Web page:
Wednesday, October 8, 2014


My near neighbours off RSYC
I didn't like the anchorage at RSYC because it was like being parked in a noisy junkyard. There were other sunken vessels nearby and not far astern of me a raft of ten aging chinese fishing boats, to and from which speedboats came and went disrupting my peace, and the boats themselves often had noisy engines running.

Ashore, I visited the shops and went to a movie. I spent an entire day trying to find some methylated spirits for my cooker - eventually I got some from a Chemist. It was not available at any hardware store or Petrol station, or at a liquor shop as was suggested by someone in the Hardware store. Everyone seems quite scared of the stuff, mentioning its hard to get because people sniff it.

Finally I lifted the anchor and sailed for a nearby island called "mbenga" - thug its written Beqa. Remarkably the wind was from the northeast, light at first  and slow but it gradually intensified to the predicted 15 - 20 knots, so it was a pleasant 20 mile downwind sail with just the main up.  I entered the reef protected waters around Beqa at about 3pm through Sulfur Pass then motored into a long narrow harbour, running north and south, and anchored in 12m well up past the village of Lalati on the western shore.
Suva to Beqa through Sulfur Pass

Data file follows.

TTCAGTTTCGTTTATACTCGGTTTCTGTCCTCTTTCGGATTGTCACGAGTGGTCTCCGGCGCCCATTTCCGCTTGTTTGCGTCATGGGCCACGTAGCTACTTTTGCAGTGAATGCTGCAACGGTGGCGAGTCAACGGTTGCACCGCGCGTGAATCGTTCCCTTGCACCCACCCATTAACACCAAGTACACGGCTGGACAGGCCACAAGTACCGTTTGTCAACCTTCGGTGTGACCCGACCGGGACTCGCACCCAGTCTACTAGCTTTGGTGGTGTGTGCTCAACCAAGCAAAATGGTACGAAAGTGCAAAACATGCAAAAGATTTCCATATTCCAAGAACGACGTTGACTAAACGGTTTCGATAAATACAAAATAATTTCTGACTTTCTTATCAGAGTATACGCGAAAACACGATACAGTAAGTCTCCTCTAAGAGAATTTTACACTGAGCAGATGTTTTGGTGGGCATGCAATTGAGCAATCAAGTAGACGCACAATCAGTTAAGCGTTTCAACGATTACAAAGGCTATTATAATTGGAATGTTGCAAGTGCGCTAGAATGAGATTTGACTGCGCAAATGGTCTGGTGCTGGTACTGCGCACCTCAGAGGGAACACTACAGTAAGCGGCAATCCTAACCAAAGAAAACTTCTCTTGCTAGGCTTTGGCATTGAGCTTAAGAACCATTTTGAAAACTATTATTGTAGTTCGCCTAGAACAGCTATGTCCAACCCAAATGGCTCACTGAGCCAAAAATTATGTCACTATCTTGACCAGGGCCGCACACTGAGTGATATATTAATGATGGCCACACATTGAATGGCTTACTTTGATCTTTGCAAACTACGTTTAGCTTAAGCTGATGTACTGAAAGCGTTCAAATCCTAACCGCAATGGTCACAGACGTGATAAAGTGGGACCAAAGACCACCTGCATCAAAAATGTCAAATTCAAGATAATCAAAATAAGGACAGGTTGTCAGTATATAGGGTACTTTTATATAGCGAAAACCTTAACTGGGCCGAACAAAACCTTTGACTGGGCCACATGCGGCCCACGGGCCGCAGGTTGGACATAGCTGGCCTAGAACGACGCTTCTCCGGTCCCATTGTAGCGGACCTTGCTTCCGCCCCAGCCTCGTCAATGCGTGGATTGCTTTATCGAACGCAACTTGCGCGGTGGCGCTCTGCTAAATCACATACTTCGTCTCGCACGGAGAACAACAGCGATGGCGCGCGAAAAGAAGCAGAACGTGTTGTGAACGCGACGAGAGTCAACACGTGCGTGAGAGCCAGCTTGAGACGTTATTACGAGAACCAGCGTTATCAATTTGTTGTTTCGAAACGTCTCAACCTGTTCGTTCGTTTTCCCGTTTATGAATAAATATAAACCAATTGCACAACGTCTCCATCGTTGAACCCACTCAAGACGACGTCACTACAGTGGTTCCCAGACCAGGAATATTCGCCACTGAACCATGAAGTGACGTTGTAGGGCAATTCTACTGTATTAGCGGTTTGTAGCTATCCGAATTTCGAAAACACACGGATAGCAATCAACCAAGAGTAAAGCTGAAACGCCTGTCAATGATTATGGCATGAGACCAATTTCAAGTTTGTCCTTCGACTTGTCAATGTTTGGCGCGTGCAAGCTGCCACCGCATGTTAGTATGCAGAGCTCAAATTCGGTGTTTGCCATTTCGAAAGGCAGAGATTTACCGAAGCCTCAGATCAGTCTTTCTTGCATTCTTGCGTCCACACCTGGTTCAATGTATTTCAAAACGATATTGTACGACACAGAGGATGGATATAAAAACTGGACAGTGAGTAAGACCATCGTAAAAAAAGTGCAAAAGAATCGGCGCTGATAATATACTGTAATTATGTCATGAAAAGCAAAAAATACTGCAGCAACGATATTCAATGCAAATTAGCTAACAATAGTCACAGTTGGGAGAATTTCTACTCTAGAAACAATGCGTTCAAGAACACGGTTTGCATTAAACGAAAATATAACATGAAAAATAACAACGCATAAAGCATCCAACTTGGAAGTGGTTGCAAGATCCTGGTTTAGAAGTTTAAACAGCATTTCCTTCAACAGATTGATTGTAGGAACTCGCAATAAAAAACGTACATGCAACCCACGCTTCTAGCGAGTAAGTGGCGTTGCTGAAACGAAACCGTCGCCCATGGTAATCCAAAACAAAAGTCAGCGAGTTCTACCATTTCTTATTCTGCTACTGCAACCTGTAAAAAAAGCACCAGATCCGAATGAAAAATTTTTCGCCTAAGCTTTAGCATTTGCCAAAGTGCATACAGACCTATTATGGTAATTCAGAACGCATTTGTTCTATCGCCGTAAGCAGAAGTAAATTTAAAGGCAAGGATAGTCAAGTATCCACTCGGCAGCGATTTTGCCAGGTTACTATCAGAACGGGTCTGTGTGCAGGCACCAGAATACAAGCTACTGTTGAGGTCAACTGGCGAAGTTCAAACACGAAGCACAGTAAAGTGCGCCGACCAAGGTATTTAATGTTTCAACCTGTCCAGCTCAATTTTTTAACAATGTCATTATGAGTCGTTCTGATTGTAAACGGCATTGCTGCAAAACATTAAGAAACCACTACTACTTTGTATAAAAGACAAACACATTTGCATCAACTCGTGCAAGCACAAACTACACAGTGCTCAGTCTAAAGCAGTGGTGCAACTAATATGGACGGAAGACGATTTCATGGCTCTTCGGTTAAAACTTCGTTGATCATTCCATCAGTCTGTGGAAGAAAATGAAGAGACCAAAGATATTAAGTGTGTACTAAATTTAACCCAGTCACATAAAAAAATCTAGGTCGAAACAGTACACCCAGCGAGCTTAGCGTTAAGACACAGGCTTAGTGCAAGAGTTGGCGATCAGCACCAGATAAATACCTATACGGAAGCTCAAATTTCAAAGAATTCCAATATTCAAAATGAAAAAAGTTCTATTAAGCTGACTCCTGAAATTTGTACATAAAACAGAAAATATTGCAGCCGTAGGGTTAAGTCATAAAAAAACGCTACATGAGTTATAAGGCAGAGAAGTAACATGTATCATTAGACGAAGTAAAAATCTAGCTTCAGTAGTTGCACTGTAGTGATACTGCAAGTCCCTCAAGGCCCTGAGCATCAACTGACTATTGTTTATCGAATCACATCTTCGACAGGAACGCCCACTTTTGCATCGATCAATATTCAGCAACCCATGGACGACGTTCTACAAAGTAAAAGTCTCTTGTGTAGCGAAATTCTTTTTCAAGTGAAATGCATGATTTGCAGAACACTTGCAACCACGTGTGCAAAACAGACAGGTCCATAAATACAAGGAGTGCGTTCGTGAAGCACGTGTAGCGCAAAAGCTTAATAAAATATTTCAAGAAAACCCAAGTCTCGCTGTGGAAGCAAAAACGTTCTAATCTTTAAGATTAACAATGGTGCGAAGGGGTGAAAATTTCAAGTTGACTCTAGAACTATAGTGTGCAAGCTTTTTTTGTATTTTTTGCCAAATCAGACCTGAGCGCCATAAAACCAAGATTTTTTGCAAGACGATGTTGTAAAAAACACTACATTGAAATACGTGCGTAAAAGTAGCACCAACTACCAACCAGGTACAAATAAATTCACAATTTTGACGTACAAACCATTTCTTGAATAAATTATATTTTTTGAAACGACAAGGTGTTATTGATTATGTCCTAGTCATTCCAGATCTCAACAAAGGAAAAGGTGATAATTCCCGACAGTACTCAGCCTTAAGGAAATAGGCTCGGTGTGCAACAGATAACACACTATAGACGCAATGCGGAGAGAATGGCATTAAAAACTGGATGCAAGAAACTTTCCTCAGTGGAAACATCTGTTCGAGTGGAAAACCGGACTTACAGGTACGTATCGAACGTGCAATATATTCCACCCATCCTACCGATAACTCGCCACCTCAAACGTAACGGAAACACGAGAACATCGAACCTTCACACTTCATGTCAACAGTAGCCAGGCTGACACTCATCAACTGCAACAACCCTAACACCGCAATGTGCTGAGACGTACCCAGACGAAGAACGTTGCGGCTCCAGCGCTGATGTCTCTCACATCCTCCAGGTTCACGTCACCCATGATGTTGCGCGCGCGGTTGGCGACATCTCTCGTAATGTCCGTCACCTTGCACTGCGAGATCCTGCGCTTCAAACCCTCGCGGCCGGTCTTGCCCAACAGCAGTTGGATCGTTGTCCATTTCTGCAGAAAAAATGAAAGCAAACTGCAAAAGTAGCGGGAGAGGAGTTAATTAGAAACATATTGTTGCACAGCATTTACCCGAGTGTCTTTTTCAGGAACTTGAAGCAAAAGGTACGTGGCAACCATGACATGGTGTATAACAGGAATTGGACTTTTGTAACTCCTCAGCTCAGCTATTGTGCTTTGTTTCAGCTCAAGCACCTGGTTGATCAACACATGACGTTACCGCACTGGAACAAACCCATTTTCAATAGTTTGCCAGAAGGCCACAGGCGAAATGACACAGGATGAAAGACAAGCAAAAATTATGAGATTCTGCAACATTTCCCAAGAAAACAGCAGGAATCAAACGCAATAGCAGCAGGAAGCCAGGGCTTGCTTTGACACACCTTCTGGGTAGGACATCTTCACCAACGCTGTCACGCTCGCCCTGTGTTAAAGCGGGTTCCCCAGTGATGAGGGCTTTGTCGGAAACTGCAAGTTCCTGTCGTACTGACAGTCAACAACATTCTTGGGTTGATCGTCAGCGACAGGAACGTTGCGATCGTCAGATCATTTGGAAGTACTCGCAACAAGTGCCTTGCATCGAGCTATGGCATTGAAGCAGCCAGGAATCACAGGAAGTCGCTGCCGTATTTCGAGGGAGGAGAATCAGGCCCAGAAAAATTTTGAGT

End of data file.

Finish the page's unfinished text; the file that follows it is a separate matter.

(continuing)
The gusty wind seemed to be funnelled into this harbour and buffeted the boat around quite a bit, and then later, just before dark massive storm clouds gathered over head and we had our first squall. Initially there were just brief gusts  of wind that would push  the boat back to strain on the anchor chain, but when the storm  proper arrived the wind accelerated and incredibly heavy rain flattened the sea and bounced off everything. I couldn't see my marks but checking on the GPS I realised we were dragging, with gusts up to 29 knots!  It looked like  we had shifted about 10 or 15 meters  over the first hour of the storm , fortunately parallel to the shoreline rather than closer to it, and we could have safely shifted along another 100 meters, so I let the rest of the chain out and that stopped us from dragging any further. A couple of hours later it was dark but the rain and wind had eased considerably and several hours after that, I woke from sleep to an absolutely windless midnight, the sky had cleared, the water was as calm as glass and the stars were perfectly reflected in it.  Such a dramatic contrast!

In the morning it was overcast but still,  so after my usual breakfast of cereal and coffee I inflated the  dinghy and went ashore to make "sevu sevu" at Lalati. "Sevu sevu" is a more or less formal ritual in which the visitors bring gifts to the traditional owners in return for permission to remain and enjoy their communities lands and waters. Lalati is a tiny village of about 20 worn out houses grouped on a grassy clearing around a large christian church.  I walked through and was directed to where the village Chief was - he was in a meeting at the school with  ten or twelve men sitting on the floor at his house.  A young man came and welcomed me, accepted the Kava that I had brought, and apologised that the chief could not come to greet me. I was free to go.

So I continued further out towards the lagoon to a Resort that had looked deserted when I went past the day before. It was not, but there wasn't a lot happening there. I booked to go on a snorkelling tour with them the next day, had a smoothie at their Bar and read my book, then eventually returned  to the boat.

1 comment:

  1. awww...hope u are safe...that's my village ..Lalati village..